A police officer who gave his drug dealer friends tip-offs as they imported drugs from other parts of Europe is facing jail.
Martin McElvenna, 54, of Wilks Walk, Grange Park, Northampton, repeatedly accessed the police computer database on behalf of a ‘close relative’ who cannot be named for legal reasons, while working for Thames Valley Police.
Southwark Crown Court heard the gang imported vast amounts of drugs into the UK with McElvenna’s inside help.
McElvenna swept the system for outstanding European arrest warrants on alleged gang members writing in one text: ‘Couldn’t find anything.’
The Thames Valley Police officer also searched for information about a car he planned to purchase.
The illegal checks were made at Milton Keynes Police Station before McElvenna’s arrest last September.
He was sacked from the force following a misconduct hearing.
McElvenna was convicted this week of misconduct in public office after a jury deliberated for 47 hours.
His close relative was also found guilty of two counts of procuring McElvenna to commit misconduct in public office.
Prosecutor Mark Gadsden said: “In the course of a police counter-corruption investigation by Thames Valley Police, which was being conducted at this time, it came to light that PC Martin McElvenna, a Thames Valley officer, had been conducting unauthorised searches or checks on the Police National Computer.
“The checks were on individuals and on vehicles and were carried out in a period of just over a year.
“The prosecution say that all of these checks were conducted by McElvenna at the close relative’s request.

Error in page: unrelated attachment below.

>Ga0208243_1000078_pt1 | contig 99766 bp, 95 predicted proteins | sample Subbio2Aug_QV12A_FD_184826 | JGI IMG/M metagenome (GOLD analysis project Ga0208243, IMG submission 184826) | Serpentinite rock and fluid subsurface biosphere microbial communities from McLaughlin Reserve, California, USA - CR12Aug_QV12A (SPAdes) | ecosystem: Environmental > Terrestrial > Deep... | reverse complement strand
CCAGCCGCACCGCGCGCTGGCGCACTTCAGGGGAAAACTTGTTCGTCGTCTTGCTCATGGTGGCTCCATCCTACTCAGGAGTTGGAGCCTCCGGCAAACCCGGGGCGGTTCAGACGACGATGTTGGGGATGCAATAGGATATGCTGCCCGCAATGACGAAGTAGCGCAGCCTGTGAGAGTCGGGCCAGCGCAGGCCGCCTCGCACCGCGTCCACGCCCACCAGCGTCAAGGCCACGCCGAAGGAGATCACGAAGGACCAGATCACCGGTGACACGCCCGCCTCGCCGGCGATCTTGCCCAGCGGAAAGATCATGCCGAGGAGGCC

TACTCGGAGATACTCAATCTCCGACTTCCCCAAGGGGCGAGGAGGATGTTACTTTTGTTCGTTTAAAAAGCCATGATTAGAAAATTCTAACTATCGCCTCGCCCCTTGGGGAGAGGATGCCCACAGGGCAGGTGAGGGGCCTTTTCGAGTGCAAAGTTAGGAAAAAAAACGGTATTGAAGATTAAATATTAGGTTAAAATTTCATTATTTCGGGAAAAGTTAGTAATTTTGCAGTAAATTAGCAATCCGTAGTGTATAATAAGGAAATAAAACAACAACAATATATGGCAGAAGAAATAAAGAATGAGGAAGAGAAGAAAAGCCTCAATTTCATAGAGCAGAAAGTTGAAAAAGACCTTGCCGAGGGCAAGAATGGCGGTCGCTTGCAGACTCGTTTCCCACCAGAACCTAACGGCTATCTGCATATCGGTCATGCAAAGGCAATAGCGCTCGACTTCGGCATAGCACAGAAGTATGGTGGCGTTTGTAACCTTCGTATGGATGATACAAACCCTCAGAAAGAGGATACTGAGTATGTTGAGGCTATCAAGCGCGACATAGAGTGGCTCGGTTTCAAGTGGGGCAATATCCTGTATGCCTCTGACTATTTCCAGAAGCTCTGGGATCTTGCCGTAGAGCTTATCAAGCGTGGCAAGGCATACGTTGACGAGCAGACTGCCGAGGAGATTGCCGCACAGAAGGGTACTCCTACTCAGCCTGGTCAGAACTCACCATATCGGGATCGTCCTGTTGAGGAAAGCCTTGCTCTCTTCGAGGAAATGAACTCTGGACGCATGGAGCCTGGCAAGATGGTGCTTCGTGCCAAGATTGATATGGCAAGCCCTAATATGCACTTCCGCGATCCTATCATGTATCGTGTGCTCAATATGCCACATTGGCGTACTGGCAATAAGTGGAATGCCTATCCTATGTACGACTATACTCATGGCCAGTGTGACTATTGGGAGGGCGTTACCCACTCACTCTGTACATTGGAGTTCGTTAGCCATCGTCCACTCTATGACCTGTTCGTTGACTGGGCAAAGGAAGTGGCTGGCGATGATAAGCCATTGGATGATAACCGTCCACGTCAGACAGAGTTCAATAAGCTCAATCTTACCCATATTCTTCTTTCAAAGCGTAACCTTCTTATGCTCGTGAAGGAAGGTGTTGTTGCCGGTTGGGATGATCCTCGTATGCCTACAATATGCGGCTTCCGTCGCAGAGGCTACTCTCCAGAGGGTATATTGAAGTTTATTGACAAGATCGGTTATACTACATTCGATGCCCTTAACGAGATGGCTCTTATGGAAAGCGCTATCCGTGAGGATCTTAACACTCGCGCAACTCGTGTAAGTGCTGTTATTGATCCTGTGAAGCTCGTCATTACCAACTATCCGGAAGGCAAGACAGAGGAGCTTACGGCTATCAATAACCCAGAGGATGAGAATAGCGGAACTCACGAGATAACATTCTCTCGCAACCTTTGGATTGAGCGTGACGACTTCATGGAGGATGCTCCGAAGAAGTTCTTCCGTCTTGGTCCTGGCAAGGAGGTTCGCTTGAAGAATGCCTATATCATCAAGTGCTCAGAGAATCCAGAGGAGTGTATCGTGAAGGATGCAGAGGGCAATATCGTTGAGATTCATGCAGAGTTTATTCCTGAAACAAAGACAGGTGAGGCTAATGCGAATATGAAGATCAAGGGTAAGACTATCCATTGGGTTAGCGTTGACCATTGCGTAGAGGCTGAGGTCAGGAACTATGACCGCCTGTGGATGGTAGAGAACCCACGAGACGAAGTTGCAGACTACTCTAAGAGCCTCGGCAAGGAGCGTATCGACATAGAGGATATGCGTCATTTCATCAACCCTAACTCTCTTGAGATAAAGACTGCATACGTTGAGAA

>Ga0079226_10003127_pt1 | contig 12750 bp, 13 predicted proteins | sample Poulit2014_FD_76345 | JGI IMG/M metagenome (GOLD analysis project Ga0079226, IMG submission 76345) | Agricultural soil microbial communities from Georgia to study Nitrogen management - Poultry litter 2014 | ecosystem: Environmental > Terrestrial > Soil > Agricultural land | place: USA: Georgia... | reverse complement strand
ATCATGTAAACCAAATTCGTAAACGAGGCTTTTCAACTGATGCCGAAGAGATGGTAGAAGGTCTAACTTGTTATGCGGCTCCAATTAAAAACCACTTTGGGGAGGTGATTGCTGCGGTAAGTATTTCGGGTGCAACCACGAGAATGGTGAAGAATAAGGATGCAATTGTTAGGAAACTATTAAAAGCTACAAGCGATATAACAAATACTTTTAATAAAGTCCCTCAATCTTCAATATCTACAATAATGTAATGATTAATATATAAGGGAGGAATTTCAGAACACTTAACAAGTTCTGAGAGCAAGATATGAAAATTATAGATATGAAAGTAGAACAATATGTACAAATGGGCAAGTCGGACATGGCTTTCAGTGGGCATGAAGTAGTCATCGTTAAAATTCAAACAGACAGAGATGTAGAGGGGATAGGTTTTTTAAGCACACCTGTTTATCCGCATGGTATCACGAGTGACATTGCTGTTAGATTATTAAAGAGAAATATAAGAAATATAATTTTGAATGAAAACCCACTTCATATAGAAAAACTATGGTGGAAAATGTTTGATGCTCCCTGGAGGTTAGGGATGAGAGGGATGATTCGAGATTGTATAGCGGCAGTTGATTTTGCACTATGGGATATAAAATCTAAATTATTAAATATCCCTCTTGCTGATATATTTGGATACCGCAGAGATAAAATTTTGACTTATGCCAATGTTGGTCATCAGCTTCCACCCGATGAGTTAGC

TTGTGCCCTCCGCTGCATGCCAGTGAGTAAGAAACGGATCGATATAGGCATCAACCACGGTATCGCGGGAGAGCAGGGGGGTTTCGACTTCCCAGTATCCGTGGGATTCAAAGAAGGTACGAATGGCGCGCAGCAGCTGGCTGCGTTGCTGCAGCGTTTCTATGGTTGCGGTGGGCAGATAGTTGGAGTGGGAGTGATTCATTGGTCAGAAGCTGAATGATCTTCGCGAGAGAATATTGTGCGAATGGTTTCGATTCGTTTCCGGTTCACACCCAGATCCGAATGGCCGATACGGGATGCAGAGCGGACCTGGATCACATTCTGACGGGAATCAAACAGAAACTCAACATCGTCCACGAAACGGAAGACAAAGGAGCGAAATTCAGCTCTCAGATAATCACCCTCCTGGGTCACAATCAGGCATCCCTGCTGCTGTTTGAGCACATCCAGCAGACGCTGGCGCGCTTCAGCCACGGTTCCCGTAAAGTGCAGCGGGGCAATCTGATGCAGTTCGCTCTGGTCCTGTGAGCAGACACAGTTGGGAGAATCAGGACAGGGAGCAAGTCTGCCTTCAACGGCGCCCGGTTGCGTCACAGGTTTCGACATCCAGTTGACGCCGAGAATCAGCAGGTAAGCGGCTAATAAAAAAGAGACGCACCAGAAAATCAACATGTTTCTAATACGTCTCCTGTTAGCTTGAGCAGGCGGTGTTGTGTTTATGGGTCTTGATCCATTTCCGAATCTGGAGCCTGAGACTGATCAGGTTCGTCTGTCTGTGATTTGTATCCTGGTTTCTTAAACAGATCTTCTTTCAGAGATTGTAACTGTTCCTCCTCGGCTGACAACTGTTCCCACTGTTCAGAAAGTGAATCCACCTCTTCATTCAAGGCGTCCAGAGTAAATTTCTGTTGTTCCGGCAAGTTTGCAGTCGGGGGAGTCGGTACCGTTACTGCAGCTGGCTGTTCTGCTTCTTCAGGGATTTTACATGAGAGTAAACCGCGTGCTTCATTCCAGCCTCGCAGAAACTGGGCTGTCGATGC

“The checks were requested so that the close relative could be reassured that there would be no difficulty with their travelling across Europe or performing their jobs as conspirators.
“In other words, so the close relative was reassured that they would not be ‘flagged up’ as wanted and so jeopardise the entire conspiracy.
“Throughout the period during which these checks were being carried out at the close relative’s request, a number of phone calls were exchanged between the close relative’s and McElvenna’s mobile numbers.
“The following undated iMessage, sent to the relative, was also found in a backup file on McElvenna’s laptop: “Couldn’t find anything so no he doesn’t”’.
Following his arrest on September 12 last year McElvenna said he had known the close relative for 20 years.
“He said that the close relative asked him about unauthorised PNC checks at a family wedding in October 2012’, Mr Gadsden added.
“He admitted that he subsequently carried out a number of checks which were not part of his police work.
“He told the police that he had checked “X” at his relative’s request in order to see whether there was an outstanding European Arrest Warrant in relation to “X”’.
But jurors heard that disgraced cop McElvenna denied ever passing the detail’s on to his relative.
He insisted he was working to fight crime, rather than to aid the gang, but the jury rejected his claims.
“He said that he had carried out the checks to see whether there was intelligence that he could gain from the system’, Mr Gadsden said.
“If there was, he intended to feed this information into the intelligence system.
“He always told his relative that there was nothing held on the system.”
The close relative and two of his co-defendants, who cannot be named for legal reasons, were also convicted of conspiracy to import class B drugs.
Jurors were deadlocked in respect of a further count of misconduct against McElvenna, while they cleared him of two counts of the same charge.
He was bailed ahead of his sentence on a date to be fixed.